A Phylogeny of Rodentia and Other Eutherian Orders: Parsimony Analysis Utilizing Amino Acid Sequences of Alpha and Beta Hemoglobin Chains

  • Jeheskel Shoshani
  • Morris Goodman
  • John Czelusniak
  • Gerhard Braunitzer
Conference paper
Part of the NATO Advanced Science Institutes (ASI) Series book series (NSSA, volume 92)


Recent evidence of a mass extinction of eukaryotic life at the Cretaceous-Paleocene boundary, 65 million years ago, (e.g., Alvarez et al., 1984; Smit and Van der Kaars, 1984) strengthens the traditional view of a bush-like pattern of origin and radiation for the 18 or more orders in the infraclass Eutheria. Apparently several basal eutherian lineages survived the extinction and embarked 65 million years ago on a burst of cladogenetic change during which a series of dichotomous branchings occurred in rapid succession. Clearly it will not be easy to resolve such a bush-like pattern into a discriminating and accurate tree. Nevertheless, the molecular biological analysis of phylogeny promises to contribute significantly to this effort at resolving the branching pattern of this eutherian bush. Protein amino acid sequencing provides a major source of the molecular biological data. In this paper we focus on a genealogical reconstruction, carried out by the parsimony method, on alpha and beta hemoglobin sequences from 83 vertebrate species, 58 of which are placental mammals representing 13 of the 18 or so extant orders of Eutheria. Among the represented orders is Rodentia, the phylogeny of which is the topic of this symposium.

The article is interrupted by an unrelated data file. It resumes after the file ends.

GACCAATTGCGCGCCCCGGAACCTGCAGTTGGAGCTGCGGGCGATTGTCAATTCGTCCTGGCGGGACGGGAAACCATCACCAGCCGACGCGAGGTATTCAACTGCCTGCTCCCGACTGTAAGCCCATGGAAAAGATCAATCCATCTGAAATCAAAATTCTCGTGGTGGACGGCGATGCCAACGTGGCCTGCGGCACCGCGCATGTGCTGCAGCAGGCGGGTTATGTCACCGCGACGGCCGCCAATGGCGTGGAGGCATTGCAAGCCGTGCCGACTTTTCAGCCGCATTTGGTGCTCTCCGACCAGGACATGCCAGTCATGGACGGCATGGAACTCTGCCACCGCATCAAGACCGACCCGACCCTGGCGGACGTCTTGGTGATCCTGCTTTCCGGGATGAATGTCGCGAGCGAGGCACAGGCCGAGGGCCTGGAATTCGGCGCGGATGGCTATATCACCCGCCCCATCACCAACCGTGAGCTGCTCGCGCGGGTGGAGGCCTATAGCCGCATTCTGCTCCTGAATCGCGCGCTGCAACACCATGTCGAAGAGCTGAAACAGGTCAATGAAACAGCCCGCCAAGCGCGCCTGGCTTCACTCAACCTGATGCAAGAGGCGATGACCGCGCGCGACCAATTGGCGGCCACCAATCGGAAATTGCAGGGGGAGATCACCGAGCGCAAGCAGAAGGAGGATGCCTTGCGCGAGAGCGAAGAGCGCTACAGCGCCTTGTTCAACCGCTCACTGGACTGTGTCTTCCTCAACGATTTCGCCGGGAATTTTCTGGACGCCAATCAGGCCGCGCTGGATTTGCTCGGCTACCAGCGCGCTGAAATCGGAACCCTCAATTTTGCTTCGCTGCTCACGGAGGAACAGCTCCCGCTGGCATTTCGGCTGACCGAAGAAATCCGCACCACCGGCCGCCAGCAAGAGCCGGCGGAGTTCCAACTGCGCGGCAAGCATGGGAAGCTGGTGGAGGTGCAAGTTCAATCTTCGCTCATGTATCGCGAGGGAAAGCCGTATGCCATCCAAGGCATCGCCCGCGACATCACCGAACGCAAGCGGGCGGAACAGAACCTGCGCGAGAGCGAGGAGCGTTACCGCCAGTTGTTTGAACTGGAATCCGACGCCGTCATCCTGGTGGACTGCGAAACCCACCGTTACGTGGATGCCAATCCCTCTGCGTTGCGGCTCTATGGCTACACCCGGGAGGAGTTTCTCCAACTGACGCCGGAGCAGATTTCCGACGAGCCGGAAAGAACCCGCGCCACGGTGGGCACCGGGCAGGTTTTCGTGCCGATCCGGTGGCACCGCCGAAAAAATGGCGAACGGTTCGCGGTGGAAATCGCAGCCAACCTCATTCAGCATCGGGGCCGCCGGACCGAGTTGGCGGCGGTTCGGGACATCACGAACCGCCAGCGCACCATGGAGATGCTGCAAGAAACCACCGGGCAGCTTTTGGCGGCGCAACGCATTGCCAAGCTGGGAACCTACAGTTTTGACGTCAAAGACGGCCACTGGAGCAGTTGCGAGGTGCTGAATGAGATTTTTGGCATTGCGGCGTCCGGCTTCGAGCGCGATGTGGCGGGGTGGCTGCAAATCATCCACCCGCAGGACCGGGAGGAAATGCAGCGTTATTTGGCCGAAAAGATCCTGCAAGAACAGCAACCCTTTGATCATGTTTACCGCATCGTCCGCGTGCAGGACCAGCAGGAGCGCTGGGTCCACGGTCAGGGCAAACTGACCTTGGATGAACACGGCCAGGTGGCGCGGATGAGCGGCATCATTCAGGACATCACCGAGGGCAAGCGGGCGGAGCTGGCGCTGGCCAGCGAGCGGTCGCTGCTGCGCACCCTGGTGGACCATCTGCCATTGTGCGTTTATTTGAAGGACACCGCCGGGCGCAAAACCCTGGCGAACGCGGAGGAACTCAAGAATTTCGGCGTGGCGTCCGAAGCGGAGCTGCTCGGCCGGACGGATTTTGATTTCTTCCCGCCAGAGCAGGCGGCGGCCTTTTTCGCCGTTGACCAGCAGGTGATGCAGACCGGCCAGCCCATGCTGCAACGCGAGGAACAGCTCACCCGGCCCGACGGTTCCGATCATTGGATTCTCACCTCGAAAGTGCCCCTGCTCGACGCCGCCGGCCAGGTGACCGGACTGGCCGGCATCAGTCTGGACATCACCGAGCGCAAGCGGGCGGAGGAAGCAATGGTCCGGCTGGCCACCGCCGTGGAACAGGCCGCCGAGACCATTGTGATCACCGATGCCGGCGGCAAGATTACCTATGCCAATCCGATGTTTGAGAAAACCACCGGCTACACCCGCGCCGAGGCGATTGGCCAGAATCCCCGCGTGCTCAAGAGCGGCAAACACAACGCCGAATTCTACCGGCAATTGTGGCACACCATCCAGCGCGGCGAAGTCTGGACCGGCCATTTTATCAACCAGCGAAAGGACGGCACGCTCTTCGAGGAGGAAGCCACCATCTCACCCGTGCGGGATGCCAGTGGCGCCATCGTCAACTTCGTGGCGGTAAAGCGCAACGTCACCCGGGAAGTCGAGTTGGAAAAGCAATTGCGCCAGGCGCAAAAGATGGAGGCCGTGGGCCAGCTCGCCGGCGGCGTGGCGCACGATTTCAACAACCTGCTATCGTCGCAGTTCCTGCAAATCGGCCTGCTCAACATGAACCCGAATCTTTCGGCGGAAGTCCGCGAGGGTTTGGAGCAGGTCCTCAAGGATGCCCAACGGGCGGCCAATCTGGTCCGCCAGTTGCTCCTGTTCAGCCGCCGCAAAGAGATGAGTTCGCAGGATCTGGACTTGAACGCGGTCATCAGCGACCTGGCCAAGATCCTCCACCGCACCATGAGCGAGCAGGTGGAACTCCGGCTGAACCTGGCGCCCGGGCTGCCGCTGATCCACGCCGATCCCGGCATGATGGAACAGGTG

Maximum Parsimony Mute Swan Protein Amino Acid Sequencing Cavia Porcellus Microtine Rodent 
These keywords were added by machine and not by the authors. This process is experimental and the keywords may be updated as the learning algorithm improves.


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Copyright information

© Springer Science+Business Media New York 1985

Authors and Affiliations

  • Jeheskel Shoshani
    • 1
  • Morris Goodman
    • 1
    • 2
  • John Czelusniak
    • 1
    • 2
  • Gerhard Braunitzer
    • 3
  1. 1.Department of Biological SciencesWayne State UniversityDetroitUSA
  2. 2.Department of Anatomy, School of MedicineWayne State UniversityDetroitUSA
  3. 3.Abteilung Proteinchemie Martinsried bei MünchenMax-Planck-Institute für BiochemieMunichWest Germany

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